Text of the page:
A distributed, dynamic, parallel computational model: the role of noise in velocity storage

Harvard University, Cambridge, Massachusetts, United States
Journal of Neurophysiology (Impact Factor: 3.04). 04/2012; 108(2):390-405. DOI: 10.1152/jn.00883.2011
Source: PubMed

ABSTRACT Networks of neurons perform complex calculations using distributed, parallel computation, including dynamic "real-time" calculations required for motion control. The brain must combine sensory signals to estimate the motion of body parts using imperfect information from noisy neurons. Models and experiments suggest that the brain sometimes optimally minimizes the influence of noise, although it remains unclear when and precisely how neurons perform such optimal computations. To investigate, we created a model of velocity storage based on a relatively new technique--"particle filtering"--that is both distributed and parallel. It extends existing observer and Kalman filter models of vestibular processing by simulating the observer model many times in parallel with noise added. During simulation, the variance of the particles defining the estimator state is used to compute the particle filter gain. We applied our model to estimate one-dimensional angular velocity during yaw rotation, which yielded estimates for the velocity storage time constant, afferent noise, and perceptual noise that matched experimental data. We also found that the velocity storage time constant was Bayesian optimal by comparing the estimate of our particle filter with the estimate of the Kalman filter, which is optimal. The particle filter demonstrated a reduced velocity storage time constant when afferent noise increased, which mimics what is known about aminoglycoside ablation of semicircular canal hair cells. This model helps bridge the gap between parallel distributed neural computation and systems-level behavioral responses like the vestibuloocular response and perception.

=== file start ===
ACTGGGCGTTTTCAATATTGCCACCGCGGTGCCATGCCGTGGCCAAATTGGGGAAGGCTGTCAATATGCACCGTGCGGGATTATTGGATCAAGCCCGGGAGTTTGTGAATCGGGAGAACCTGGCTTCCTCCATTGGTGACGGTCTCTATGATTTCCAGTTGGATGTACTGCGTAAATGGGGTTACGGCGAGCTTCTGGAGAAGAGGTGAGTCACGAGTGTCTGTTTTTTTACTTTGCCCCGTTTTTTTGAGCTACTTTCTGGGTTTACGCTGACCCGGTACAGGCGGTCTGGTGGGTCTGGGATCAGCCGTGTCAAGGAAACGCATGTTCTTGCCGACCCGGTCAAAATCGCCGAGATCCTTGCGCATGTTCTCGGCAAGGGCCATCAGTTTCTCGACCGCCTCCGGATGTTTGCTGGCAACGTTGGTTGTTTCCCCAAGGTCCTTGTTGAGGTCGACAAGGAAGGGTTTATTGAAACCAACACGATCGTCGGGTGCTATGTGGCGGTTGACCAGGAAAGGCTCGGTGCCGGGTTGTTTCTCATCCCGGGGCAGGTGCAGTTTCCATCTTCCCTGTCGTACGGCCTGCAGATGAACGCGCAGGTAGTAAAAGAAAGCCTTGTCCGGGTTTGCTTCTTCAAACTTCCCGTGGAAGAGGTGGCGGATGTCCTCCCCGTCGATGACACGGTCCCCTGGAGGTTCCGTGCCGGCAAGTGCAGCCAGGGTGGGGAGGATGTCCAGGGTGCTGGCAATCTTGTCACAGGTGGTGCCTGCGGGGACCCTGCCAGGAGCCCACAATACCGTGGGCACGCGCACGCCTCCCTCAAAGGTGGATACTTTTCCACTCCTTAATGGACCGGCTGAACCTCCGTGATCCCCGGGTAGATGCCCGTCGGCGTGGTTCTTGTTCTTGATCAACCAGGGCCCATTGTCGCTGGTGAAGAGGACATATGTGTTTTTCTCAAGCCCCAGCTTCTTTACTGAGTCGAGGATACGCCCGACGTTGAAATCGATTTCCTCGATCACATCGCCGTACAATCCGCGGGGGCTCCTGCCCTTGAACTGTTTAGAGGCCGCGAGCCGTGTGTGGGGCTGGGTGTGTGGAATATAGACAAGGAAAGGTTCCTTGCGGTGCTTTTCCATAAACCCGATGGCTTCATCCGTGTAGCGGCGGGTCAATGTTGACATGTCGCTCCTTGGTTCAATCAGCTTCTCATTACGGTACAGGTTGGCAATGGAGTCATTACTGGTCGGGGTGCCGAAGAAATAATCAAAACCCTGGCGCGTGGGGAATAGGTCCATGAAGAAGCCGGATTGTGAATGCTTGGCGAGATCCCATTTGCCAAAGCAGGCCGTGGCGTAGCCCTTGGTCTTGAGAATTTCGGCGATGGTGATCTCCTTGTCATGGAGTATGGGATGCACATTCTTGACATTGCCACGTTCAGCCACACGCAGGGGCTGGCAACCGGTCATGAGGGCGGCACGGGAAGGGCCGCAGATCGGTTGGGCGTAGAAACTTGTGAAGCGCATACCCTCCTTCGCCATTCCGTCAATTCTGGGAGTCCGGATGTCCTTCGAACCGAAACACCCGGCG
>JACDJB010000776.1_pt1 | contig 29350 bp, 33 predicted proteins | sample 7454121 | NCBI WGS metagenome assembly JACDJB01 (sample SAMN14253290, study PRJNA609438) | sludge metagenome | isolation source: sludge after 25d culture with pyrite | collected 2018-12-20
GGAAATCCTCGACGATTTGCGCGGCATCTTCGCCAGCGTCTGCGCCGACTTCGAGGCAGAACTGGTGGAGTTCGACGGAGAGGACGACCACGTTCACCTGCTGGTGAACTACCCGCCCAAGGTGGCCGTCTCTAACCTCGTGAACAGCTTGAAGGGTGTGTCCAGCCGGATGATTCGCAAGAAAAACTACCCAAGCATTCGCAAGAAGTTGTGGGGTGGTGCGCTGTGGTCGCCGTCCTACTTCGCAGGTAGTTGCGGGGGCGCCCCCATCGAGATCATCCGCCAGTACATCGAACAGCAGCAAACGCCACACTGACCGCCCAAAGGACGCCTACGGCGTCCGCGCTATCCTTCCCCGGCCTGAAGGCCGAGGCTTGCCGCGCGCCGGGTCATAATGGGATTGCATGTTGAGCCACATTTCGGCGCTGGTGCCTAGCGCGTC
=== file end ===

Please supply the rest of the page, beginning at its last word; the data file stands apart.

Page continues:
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    • "(2) Offline use of forward models: In order to explore the relationship between sensory anticipation and higher vestibular processing, we propose to use a motion discrimination task, for which the vestibular afferent signals are relatively well understood, such as rotation about the earth's vertical axis. Detailed forward models of semi-circular canal afferent signals have been developed (see Karmali and Merfeld, 2012); the fact that this problem can be described at this level of detail would make self-motion an ideal task to build upon. In order to test our claims that mental imagery and cognitive processes, such as spatial perspective taking, are based on the offline usage of forward models, it is necessary to first determine the effect of expectation, for example in a leftward/rightward rotation discrimination task. "
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